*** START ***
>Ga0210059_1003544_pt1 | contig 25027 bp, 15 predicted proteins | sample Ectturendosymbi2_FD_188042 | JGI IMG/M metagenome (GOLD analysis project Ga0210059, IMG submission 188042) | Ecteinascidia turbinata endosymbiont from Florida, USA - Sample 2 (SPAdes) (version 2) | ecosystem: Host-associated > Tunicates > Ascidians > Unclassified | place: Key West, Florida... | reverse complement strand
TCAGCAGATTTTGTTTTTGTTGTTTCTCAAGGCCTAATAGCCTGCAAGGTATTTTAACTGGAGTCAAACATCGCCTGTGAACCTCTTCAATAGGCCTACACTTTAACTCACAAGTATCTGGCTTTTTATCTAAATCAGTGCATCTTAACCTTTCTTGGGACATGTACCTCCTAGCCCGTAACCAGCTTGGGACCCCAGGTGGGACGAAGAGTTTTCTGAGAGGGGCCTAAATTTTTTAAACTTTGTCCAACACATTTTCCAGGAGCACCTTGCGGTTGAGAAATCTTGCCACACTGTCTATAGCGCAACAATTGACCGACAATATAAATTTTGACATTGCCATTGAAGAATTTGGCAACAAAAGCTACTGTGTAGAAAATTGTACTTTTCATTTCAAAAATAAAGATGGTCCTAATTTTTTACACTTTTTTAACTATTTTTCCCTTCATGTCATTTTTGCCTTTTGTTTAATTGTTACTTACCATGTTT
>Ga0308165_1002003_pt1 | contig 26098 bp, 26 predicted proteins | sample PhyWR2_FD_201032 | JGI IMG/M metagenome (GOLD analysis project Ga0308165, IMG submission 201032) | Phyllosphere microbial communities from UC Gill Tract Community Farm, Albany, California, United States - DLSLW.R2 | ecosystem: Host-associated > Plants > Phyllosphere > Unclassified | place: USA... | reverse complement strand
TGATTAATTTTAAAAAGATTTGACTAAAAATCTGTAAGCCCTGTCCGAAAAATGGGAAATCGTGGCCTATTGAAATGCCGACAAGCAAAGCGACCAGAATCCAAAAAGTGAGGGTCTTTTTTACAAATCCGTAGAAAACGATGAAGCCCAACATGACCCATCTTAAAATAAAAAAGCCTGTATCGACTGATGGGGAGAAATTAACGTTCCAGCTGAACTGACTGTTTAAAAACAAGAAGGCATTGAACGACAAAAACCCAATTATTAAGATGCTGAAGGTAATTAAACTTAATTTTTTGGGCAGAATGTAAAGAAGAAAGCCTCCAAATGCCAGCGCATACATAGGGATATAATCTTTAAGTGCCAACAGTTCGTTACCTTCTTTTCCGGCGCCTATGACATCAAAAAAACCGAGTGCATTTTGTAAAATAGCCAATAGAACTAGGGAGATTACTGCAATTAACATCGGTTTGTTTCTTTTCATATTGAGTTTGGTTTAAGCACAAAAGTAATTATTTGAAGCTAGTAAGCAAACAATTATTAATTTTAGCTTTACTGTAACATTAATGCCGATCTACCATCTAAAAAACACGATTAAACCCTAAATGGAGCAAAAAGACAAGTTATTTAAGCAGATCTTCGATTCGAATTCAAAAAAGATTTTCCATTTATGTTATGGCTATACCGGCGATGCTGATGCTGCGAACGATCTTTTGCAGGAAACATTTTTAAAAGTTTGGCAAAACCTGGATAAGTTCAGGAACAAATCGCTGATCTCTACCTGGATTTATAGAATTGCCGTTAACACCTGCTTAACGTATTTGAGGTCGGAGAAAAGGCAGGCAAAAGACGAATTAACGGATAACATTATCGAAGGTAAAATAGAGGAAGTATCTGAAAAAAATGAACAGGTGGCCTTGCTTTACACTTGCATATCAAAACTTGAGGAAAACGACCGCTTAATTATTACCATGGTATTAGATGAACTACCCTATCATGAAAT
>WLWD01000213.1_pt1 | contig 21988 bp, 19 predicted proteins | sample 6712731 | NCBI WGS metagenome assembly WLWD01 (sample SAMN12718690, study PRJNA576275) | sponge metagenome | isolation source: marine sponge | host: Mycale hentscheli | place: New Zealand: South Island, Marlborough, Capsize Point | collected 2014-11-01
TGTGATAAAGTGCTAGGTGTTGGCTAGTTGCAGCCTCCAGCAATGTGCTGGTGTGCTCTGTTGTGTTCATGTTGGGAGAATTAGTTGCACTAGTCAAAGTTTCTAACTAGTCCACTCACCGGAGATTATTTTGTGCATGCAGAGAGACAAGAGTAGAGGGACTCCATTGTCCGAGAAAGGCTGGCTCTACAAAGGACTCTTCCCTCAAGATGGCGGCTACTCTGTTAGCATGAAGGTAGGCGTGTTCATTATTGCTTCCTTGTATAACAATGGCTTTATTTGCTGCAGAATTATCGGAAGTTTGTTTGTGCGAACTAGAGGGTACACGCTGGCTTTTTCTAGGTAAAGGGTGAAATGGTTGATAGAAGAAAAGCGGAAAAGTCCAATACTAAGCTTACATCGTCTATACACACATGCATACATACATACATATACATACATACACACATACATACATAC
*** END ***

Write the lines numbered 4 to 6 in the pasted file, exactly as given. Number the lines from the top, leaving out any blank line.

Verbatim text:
TGATTAATTTTAAAAAGATTTGACTAAAAATCTGTAAGCCCTGTCCGAAAAATGGGAAATCGTGGCCTATTGAAATGCCGACAAGCAAAGCGACCAGAATCCAAAAAGTGAGGGTCTTTTTTACAAATCCGTAGAAAACGATGAAGCCCAACATGACCCATCTTAAAATAAAAAAGCCTGTATCGACTGATGGGGAGAAATTAACGTTCCAGCTGAACTGACTGTTTAAAAACAAGAAGGCATTGAACGACAAAAACCCAATTATTAAGATGCTGAAGGTAATTAAACTTAATTTTTTGGGCAGAATGTAAAGAAGAAAGCCTCCAAATGCCAGCGCATACATAGGGATATAATCTTTAAGTGCCAACAGTTCGTTACCTTCTTTTCCGGCGCCTATGACATCAAAAAAACCGAGTGCATTTTGTAAAATAGCCAATAGAACTAGGGAGATTACTGCAATTAACATCGGTTTGTTTCTTTTCATATTGAGTTTGGTTTAAGCACAAAAGTAATTATTTGAAGCTAGTAAGCAAACAATTATTAATTTTAGCTTTACTGTAACATTAATGCCGATCTACCATCTAAAAAACACGATTAAACCCTAAATGGAGCAAAAAGACAAGTTATTTAAGCAGATCTTCGATTCGAATTCAAAAAAGATTTTCCATTTATGTTATGGCTATACCGGCGATGCTGATGCTGCGAACGATCTTTTGCAGGAAACATTTTTAAAAGTTTGGCAAAACCTGGATAAGTTCAGGAACAAATCGCTGATCTCTACCTGGATTTATAGAATTGCCGTTAACACCTGCTTAACGTATTTGAGGTCGGAGAAAAGGCAGGCAAAAGACGAATTAACGGATAACATTATCGAAGGTAAAATAGAGGAAGTATCTGAAAAAAATGAACAGGTGGCCTTGCTTTACACTTGCATATCAAAACTTGAGGAAAACGACCGCTTAATTATTACCATGGTATTAGATGAACTACCCTATCATGAAAT
>WLWD01000213.1_pt1 | contig 21988 bp, 19 predicted proteins | sample 6712731 | NCBI WGS metagenome assembly WLWD01 (sample SAMN12718690, study PRJNA576275) | sponge metagenome | isolation source: marine sponge | host: Mycale hentscheli | place: New Zealand: South Island, Marlborough, Capsize Point | collected 2014-11-01
TGTGATAAAGTGCTAGGTGTTGGCTAGTTGCAGCCTCCAGCAATGTGCTGGTGTGCTCTGTTGTGTTCATGTTGGGAGAATTAGTTGCACTAGTCAAAGTTTCTAACTAGTCCACTCACCGGAGATTATTTTGTGCATGCAGAGAGACAAGAGTAGAGGGACTCCATTGTCCGAGAAAGGCTGGCTCTACAAAGGACTCTTCCCTCAAGATGGCGGCTACTCTGTTAGCATGAAGGTAGGCGTGTTCATTATTGCTTCCTTGTATAACAATGGCTTTATTTGCTGCAGAATTATCGGAAGTTTGTTTGTGCGAACTAGAGGGTACACGCTGGCTTTTTCTAGGTAAAGGGTGAAATGGTTGATAGAAGAAAAGCGGAAAAGTCCAATACTAAGCTTACATCGTCTATACACACATGCATACATACATACATATACATACATACACACATACATACATAC